William Ronald, R.C.A. (August 13, 1926 – February 9, 1998) (born William Ronald Smith, was an important Canadian painter, best known as the founder of the influential Canadian abstract art group Painters Eleven in 1954. William Ronald was a graduate of the Ontario College of Art. Working for the Robert Simpson Co. department store, he persuaded management to pair abstract paintings with furniture displays, thereby discovering a way to get the public to accept non-representational art. Ronald shared a studio with Frank Stella and joined the stable of artists at Manhattan's Kootz Gallery, where he was put on retainer. He was quickly accepted by critics and collectors and enjoyed a multi -year period of success. Eventually, Ronald returned to Toronto, as a landed immigrant in the country of his birth. He was made a member of the Royal Canadian Academy of Arts.
Oil/lucite on canvas
79 in x 48 in (200 cm x 120 cm)
Jack Shadbolt (1909-1998) was born in Shoeburyness, England. In 1912 his family immigrated to Canada, settling for two years in the interior of British Columbia, and then moving to Victoria in 1914. His father was a sign painter, and the young Shadbolt often helped him with his work. Shadbolt began his artistic studies at Victoria College in 1927. He studied at the Vancouver School of Decorative and Applied Arts with Charles H. Scott and Fred Varley. Later, he travelled to England and took classes at the Euston Road School, followed by studies in Paris at the Académie-Grande Chaumière and the André Lhote School of Art. In 1942 he enlisted in the army and documented his expertise through sketches. He was sent to London in 1945 to work for the Canadian Army War Artists Administration. Shadbolt returned to British Columbia with his wife Doris and in 1948 moved to New York where he attended classes at the Art Students League.
Shadbolt was an influential teacher. He taught both painting and drawing at the Vancouver School of Art and was the first instructor at the Emma Lake workshop, Regina College, Saskatchewan. Shadbolt represented Canada in the Venice and São Paulo Biennials, the Carnegie International at Pittsburgh and at the Brussels and Seattle World’s Fairs. In 1972 he was appointed to the Order of Canada. In 1988 the Jack and Doris Shadbolt Foundation for the Visual Arts was formed.
Oil on canvas
26 in x 32 in (967cm x 81 cm)
Jean Paul Riopelle (1923-2002) began his career at the École Polytechnique in 1941, pursuing engineering with some architecture and photography. In 1942 he enrolled at the École des Beaux-Arts in Montreal but shifted his studies to the École du Meuble, graduating in 1945. There he studied with Paul-Émile Borduas, under whose direction he made his first abstract painting. Borduas and several of his students, includ- ing Riopelle, formed a group that worked and exhibited together. The group became known as the Automatistes for their spontaneous method of painting.
In 1946, Riopelle first travelled to France, where he would return and settle the following year. He had his first solo exhibition at the Surrealist meeting place, Galerie La Dragonne in Paris, in 1949. During the late 1940s and early 1950s, he met and became friends with artists, writers, and gallery owners. He pioneered a style of painting where large quantities of varied coloured paints were thickly applied to the canvas with a trowel. He was repre- sented in New York and participated in the Venice and São Paulo Biennials.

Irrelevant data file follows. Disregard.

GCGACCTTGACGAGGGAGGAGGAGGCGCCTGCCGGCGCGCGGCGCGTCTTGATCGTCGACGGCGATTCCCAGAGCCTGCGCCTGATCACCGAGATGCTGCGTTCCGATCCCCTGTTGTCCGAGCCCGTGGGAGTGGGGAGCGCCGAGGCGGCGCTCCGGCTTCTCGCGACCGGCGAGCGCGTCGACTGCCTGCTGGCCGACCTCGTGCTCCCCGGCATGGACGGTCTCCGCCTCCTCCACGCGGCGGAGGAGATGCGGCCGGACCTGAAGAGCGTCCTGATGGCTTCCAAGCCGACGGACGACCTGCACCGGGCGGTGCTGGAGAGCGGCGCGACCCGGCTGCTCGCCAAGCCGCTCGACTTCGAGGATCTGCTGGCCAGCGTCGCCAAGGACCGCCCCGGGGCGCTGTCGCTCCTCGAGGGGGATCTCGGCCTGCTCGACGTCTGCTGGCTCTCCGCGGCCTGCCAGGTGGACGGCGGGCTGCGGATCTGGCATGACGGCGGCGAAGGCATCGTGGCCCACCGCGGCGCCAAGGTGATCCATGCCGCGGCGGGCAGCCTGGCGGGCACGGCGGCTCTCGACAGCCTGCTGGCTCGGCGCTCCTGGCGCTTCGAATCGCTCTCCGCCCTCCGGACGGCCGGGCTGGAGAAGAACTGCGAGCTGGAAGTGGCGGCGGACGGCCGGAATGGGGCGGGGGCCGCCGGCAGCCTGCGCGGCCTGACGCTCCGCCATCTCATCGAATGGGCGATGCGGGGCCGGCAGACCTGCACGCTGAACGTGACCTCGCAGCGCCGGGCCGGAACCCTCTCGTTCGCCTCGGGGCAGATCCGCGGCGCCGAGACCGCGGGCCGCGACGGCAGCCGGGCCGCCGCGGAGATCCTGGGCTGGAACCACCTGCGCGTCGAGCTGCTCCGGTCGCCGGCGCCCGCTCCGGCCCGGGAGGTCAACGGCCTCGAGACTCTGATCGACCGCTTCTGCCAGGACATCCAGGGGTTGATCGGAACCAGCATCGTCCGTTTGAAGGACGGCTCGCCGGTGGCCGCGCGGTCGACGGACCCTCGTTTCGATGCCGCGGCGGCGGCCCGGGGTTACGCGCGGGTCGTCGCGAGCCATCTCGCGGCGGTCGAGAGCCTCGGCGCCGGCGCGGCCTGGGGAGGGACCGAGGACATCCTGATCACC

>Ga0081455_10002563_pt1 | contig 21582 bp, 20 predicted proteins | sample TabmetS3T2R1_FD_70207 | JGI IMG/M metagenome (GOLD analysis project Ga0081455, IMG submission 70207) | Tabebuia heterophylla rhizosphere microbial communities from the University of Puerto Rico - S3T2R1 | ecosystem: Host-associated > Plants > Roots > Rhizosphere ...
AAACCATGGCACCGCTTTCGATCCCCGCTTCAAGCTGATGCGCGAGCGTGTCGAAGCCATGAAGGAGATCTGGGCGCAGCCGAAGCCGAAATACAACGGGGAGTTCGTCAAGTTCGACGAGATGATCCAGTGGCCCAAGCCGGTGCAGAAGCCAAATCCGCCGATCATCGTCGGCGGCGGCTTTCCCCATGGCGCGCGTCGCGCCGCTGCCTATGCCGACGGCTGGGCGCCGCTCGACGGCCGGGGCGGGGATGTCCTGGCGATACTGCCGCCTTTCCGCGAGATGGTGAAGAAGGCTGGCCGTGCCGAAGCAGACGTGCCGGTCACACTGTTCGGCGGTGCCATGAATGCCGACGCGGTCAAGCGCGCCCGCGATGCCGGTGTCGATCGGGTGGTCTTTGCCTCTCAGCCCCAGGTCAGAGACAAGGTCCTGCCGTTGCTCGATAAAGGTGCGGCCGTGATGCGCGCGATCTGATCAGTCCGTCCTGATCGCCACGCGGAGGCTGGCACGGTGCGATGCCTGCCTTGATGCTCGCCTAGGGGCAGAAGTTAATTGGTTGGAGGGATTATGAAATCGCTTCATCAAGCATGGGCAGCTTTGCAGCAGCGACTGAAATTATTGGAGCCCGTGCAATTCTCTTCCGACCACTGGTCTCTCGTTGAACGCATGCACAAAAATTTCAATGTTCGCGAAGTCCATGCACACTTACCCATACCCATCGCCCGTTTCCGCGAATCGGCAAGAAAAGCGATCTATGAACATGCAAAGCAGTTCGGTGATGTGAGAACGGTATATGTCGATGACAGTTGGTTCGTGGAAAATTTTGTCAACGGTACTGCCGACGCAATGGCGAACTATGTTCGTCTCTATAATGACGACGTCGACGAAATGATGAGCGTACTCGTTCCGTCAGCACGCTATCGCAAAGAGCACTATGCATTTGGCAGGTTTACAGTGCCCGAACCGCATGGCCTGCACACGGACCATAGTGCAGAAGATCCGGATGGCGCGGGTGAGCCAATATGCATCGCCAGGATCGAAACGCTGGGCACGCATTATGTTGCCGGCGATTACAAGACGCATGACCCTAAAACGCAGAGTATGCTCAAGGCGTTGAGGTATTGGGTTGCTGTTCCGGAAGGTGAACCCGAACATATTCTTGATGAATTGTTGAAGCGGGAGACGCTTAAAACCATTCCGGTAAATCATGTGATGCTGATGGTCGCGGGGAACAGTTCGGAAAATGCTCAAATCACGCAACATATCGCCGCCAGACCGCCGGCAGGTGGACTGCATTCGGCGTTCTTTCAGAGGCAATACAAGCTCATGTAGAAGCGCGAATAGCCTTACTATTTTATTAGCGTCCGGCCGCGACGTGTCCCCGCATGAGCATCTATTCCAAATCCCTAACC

In the 1960s, Riopelle renewed his ties to Canada where exhibitions were held at the National Gallery of Canada (1963), and the Musée du Quebec (1967). In the early 1970s, he built a home and studio in the Laurentians and from 1974 he divided his time between St. Marguerite in Quebec and Saint-Cyr-en-Arthies in France. He partici- pated in his last exhibition in 1996.
Acrylic on canvas
80 in x 60 in (203 cm x 152 cm)
Acrylic on canvas
80 in x 60 in (203 cm x 152 cm)
Marcel Barbeau is firstly an abstract expressionist and an action painting artist (1946-1957 and 1971-1980), whose paintings and sculptures become the material continuation of instinctual movement, which he superposes until formal achievement is reached. He is a pioneer of new pictorial approaches, such as all over image, the crop- ping of composition by means of cutting a larger work or the association of several gestural techniques. His kinetic works (1959-1966) suggest the expression of movement, until it becomes incantatory hallucination. While adopt- ing a minimalist approach in his quest for purity (1960-1963 and 1968-1971), he rejects its theoretical and formal constraints, to which he never totally submits. In his paintings, drawings or sculptures, his most simple composi- tions or most stripped forms – from the abstract figures that inhabit them – suggest movement, time passing by, and a future to come. In that regard, his art constantly stands on the fringe of the aesthetic movements to which he relates to, imposing to the latter his own questionings, his own singular approach.Copyright © 2008 - 2023 EIGHTH AVENUE PLACE . All rights reserved.